The pruning will help the asparagus roots to conserve their energy and avoid spending it on the dead parts. They will need to use that energy when growing back in the spring.
You can prune the dead parts near the base of the plant by using a knife or bypass pruner. Just cut the part and add it to your compost pile if you have one.
You should not try to dig up the potting soil and prune the plant underneath it because you will risk damaging the roots.
12. Harvest the asparagus from the container
If you started from seeds, you will be able to harvest the asparagus spears only in the 3rd year of growing. And if you started from crowns, you can start harvesting them in the 2nd year of growing.
That’s because the asparagus plant takes a couple of years to develop the roots and crown of the plant before developing the asparagus spears.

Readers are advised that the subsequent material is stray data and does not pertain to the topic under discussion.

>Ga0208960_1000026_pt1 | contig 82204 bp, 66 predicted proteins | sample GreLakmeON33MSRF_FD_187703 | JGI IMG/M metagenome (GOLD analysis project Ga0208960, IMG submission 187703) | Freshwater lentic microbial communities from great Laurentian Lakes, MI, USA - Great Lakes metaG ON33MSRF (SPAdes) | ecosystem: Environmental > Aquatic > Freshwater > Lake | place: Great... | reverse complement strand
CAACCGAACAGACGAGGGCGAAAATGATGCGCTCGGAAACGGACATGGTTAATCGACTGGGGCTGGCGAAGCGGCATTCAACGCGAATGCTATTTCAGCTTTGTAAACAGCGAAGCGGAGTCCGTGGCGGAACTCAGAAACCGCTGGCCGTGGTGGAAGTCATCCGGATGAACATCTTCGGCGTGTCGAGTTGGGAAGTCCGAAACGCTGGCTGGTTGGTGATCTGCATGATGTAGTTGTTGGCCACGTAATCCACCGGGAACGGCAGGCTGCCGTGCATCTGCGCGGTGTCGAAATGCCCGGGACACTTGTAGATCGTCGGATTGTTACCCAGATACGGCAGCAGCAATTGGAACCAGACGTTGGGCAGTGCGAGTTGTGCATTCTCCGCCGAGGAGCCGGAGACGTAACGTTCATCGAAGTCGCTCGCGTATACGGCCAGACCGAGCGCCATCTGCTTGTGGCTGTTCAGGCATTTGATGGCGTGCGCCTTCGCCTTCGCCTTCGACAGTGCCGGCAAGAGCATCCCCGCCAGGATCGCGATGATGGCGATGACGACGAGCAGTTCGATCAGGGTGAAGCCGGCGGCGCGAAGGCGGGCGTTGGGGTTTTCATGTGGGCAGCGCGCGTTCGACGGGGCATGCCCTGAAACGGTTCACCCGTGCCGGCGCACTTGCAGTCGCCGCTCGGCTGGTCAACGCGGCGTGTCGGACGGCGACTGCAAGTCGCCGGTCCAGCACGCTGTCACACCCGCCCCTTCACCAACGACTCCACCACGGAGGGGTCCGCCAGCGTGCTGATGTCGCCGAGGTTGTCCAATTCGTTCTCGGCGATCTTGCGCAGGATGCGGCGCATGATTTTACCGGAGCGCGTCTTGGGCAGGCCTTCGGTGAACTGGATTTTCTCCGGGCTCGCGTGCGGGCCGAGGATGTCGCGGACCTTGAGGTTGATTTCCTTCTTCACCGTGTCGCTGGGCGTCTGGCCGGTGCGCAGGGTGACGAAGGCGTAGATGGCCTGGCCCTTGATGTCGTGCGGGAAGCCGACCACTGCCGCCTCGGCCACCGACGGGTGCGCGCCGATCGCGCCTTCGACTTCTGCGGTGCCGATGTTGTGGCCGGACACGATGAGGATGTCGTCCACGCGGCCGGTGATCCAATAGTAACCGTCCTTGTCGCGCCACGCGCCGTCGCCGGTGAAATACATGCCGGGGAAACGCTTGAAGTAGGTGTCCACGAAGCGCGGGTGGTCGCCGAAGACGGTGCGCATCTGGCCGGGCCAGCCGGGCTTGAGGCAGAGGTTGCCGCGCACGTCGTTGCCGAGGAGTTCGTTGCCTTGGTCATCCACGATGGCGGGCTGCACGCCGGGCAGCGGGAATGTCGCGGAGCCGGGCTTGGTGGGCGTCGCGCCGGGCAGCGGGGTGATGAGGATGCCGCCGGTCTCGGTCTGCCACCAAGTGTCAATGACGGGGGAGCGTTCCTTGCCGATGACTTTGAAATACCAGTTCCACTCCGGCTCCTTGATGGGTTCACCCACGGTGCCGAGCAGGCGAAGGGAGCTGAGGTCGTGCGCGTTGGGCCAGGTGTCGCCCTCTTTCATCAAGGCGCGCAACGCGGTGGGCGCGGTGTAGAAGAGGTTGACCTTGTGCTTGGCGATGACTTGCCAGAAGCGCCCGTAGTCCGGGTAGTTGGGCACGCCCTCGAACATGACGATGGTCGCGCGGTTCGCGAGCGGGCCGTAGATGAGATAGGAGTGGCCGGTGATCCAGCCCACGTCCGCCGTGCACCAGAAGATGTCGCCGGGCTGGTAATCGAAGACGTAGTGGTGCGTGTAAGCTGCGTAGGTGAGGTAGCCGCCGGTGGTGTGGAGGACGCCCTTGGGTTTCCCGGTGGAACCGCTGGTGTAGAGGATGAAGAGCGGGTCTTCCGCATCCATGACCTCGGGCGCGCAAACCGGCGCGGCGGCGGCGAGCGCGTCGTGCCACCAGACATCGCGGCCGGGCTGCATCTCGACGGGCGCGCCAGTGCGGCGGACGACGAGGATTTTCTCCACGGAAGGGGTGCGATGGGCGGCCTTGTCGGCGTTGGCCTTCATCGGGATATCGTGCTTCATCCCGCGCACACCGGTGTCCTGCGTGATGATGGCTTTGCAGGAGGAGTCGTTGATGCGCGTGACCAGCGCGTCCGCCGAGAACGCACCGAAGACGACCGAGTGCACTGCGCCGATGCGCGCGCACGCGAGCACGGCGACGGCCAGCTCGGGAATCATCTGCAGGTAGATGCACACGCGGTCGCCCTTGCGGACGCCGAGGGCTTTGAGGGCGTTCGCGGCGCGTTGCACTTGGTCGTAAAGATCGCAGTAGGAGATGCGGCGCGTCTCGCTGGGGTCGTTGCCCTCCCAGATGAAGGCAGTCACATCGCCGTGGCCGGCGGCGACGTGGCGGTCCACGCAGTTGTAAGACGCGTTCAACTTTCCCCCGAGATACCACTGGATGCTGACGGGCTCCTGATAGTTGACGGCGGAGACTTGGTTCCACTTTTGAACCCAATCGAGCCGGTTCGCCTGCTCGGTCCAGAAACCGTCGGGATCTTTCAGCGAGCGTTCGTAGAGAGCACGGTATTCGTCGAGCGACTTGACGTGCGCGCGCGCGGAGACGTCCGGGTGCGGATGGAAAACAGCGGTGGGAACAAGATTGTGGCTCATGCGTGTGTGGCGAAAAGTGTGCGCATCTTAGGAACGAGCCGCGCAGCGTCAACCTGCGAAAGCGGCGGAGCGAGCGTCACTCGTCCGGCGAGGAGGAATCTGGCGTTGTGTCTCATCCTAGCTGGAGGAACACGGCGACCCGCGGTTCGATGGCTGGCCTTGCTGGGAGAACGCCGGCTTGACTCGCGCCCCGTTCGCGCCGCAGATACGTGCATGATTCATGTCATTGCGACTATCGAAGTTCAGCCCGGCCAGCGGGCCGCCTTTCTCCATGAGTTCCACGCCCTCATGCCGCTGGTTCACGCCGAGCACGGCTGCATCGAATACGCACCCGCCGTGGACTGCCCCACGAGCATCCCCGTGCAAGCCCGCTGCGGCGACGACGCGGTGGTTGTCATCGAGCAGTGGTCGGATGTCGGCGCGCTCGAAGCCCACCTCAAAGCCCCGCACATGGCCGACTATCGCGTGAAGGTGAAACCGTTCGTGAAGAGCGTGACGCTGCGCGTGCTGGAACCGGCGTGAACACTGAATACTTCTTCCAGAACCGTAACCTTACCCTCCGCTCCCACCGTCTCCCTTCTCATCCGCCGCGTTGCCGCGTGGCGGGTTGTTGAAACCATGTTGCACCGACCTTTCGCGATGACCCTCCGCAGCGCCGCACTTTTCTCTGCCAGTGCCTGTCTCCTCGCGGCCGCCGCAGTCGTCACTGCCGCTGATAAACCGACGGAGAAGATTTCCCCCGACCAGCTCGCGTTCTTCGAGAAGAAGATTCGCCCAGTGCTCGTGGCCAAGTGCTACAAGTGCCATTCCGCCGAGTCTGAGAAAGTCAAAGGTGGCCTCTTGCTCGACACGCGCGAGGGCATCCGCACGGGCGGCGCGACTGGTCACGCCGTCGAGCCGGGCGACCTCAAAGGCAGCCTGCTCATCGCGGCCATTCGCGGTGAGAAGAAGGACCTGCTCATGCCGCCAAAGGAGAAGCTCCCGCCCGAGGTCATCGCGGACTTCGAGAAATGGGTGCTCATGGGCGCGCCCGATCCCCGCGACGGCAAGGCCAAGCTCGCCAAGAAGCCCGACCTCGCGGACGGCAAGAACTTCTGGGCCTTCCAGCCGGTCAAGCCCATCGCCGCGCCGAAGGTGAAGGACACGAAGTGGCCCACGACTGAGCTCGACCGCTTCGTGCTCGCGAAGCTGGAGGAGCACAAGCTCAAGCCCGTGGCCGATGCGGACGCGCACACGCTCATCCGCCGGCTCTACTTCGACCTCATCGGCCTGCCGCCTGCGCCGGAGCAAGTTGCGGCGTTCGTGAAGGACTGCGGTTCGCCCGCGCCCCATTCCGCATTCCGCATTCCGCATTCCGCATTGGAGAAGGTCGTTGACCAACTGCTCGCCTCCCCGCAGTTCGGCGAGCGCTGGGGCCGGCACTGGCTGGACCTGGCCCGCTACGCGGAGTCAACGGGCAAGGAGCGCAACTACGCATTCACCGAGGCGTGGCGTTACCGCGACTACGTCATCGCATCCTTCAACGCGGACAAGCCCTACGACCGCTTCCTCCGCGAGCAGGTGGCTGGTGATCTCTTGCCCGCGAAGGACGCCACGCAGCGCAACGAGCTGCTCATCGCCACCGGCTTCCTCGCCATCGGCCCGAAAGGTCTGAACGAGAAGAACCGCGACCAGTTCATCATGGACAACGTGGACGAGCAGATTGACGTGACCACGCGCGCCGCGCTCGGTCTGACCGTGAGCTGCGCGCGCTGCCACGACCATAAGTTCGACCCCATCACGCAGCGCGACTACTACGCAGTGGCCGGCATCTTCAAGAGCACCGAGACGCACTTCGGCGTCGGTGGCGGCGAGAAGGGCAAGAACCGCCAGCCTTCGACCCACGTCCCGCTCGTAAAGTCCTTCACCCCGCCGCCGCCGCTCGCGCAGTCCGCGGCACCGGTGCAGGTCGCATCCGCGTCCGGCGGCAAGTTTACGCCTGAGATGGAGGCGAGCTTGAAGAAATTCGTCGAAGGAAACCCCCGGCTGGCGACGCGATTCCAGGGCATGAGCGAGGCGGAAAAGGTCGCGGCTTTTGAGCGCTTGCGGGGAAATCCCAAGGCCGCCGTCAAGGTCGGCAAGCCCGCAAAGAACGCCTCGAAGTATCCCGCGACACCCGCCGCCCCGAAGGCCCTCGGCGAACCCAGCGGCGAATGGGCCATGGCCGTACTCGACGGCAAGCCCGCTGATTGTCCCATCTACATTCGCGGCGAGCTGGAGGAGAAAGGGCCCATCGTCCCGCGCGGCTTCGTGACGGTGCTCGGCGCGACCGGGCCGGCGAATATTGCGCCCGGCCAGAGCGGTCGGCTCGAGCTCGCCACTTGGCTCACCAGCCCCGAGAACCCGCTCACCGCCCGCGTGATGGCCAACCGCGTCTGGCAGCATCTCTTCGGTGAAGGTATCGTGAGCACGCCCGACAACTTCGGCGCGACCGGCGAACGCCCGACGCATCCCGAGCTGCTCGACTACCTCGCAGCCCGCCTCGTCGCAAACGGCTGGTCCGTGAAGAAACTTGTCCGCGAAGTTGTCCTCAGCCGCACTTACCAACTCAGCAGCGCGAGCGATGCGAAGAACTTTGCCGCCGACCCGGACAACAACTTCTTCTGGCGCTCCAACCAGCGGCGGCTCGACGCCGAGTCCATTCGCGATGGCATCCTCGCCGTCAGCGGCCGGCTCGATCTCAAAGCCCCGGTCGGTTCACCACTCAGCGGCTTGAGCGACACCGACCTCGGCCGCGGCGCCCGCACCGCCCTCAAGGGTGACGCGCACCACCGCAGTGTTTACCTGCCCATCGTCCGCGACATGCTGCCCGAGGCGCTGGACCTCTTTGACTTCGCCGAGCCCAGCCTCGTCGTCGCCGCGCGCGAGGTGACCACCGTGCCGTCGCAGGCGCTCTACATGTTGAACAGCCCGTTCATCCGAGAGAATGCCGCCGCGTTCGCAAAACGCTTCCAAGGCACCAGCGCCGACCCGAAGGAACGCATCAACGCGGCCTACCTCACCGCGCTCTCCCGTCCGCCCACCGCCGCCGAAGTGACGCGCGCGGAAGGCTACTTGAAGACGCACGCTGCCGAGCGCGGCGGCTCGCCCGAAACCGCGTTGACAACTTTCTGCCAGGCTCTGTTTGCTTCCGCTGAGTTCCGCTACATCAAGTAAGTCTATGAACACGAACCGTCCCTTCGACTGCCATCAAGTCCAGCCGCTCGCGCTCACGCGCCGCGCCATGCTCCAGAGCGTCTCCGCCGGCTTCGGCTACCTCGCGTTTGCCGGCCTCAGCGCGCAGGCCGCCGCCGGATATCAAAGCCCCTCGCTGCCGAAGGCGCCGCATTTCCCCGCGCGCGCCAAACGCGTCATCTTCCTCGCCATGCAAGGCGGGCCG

In the 1st year of harvesting, you’ll be able to harvest them for about 2-4 weeks. After that, you may be able to harvest the asparagus spears for 8 weeks during the growing season.
The best time to harvest the asparagus spears is when they have grown about 6-9 inches tall.
You can use a scissor or a bypass pruner to cut the asparagus spear from the plant. I suggest cutting at the base of the spear rather than underneath the soil. Because you may end up damaging the roots or the young asparagus spears that are just starting to develop.
You can tie the asparagus spears together and place them with the cut end in a container filled with an inch of water. This will keep them fresh for a week.
If you want to store them longer, you can freeze them up. You will need to blanch them before doing this. You can cut the asparagus spears and throw them in boiling water for a minute. Take them out and immediately put them in ice water for a minute.
Take them out and dry them. You can then place them on a tray, cover it with plastic, and freeze them in the refrigerator for an hour. After that, you can transfer them to a container and store it in the freezer for about a year.